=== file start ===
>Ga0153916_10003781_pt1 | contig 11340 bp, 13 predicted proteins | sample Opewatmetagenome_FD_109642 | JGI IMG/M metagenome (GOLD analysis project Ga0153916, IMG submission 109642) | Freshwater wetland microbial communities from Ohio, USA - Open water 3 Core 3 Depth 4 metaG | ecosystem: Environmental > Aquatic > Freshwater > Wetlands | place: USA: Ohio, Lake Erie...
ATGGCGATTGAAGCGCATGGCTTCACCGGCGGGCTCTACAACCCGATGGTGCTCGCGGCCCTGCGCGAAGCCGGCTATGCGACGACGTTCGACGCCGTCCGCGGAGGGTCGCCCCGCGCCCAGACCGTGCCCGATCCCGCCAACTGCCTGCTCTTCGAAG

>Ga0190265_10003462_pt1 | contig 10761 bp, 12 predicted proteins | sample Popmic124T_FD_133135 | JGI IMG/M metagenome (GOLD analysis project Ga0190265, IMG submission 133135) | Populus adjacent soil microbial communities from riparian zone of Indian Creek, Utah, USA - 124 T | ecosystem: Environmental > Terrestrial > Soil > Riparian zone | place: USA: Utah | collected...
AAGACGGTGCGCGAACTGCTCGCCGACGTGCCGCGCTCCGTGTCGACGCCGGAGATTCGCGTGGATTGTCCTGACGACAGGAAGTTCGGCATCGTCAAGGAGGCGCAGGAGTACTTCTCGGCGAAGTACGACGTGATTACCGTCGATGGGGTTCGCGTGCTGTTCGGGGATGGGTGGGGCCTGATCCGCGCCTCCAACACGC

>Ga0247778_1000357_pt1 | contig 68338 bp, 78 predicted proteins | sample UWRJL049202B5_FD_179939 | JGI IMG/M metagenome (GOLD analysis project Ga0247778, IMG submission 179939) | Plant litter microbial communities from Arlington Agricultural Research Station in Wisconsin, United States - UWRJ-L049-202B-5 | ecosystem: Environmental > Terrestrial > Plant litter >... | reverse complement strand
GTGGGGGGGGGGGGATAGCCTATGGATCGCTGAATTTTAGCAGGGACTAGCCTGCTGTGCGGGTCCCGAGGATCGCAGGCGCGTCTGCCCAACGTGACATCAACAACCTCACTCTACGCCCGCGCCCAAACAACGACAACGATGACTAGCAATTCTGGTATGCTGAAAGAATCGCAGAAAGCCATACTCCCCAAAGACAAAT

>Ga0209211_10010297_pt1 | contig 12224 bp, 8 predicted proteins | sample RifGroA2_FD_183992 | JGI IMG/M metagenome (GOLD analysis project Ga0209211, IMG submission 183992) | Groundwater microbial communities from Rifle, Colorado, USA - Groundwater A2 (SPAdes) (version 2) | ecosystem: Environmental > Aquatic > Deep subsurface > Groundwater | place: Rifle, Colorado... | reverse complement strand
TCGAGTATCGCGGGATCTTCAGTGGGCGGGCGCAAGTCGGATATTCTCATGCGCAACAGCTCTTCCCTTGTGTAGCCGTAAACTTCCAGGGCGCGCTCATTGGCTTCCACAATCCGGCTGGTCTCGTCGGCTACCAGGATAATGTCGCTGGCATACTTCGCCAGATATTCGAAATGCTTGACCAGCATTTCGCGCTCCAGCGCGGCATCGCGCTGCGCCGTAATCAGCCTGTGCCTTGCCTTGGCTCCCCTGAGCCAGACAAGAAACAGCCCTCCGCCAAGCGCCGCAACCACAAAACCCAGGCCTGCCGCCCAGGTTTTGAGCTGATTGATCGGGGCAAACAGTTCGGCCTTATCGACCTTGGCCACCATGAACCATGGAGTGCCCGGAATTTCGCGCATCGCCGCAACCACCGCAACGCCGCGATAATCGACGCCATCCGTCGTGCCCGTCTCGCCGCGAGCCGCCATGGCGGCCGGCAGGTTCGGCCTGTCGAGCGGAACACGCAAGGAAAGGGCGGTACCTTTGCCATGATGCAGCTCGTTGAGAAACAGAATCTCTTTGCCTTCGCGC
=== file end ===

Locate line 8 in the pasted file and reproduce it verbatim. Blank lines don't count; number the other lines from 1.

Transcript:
TCGAGTATCGCGGGATCTTCAGTGGGCGGGCGCAAGTCGGATATTCTCATGCGCAACAGCTCTTCCCTTGTGTAGCCGTAAACTTCCAGGGCGCGCTCATTGGCTTCCACAATCCGGCTGGTCTCGTCGGCTACCAGGATAATGTCGCTGGCATACTTCGCCAGATATTCGAAATGCTTGACCAGCATTTCGCGCTCCAGCGCGGCATCGCGCTGCGCCGTAATCAGCCTGTGCCTTGCCTTGGCTCCCCTGAGCCAGACAAGAAACAGCCCTCCGCCAAGCGCCGCAACCACAAAACCCAGGCCTGCCGCCCAGGTTTTGAGCTGATTGATCGGGGCAAACAGTTCGGCCTTATCGACCTTGGCCACCATGAACCATGGAGTGCCCGGAATTTCGCGCATCGCCGCAACCACCGCAACGCCGCGATAATCGACGCCATCCGTCGTGCCCGTCTCGCCGCGAGCCGCCATGGCGGCCGGCAGGTTCGGCCTGTCGAGCGGAACACGCAAGGAAAGGGCGGTACCTTTGCCATGATGCAGCTCGTTGAGAAACAGAATCTCTTTGCCTTCGCGC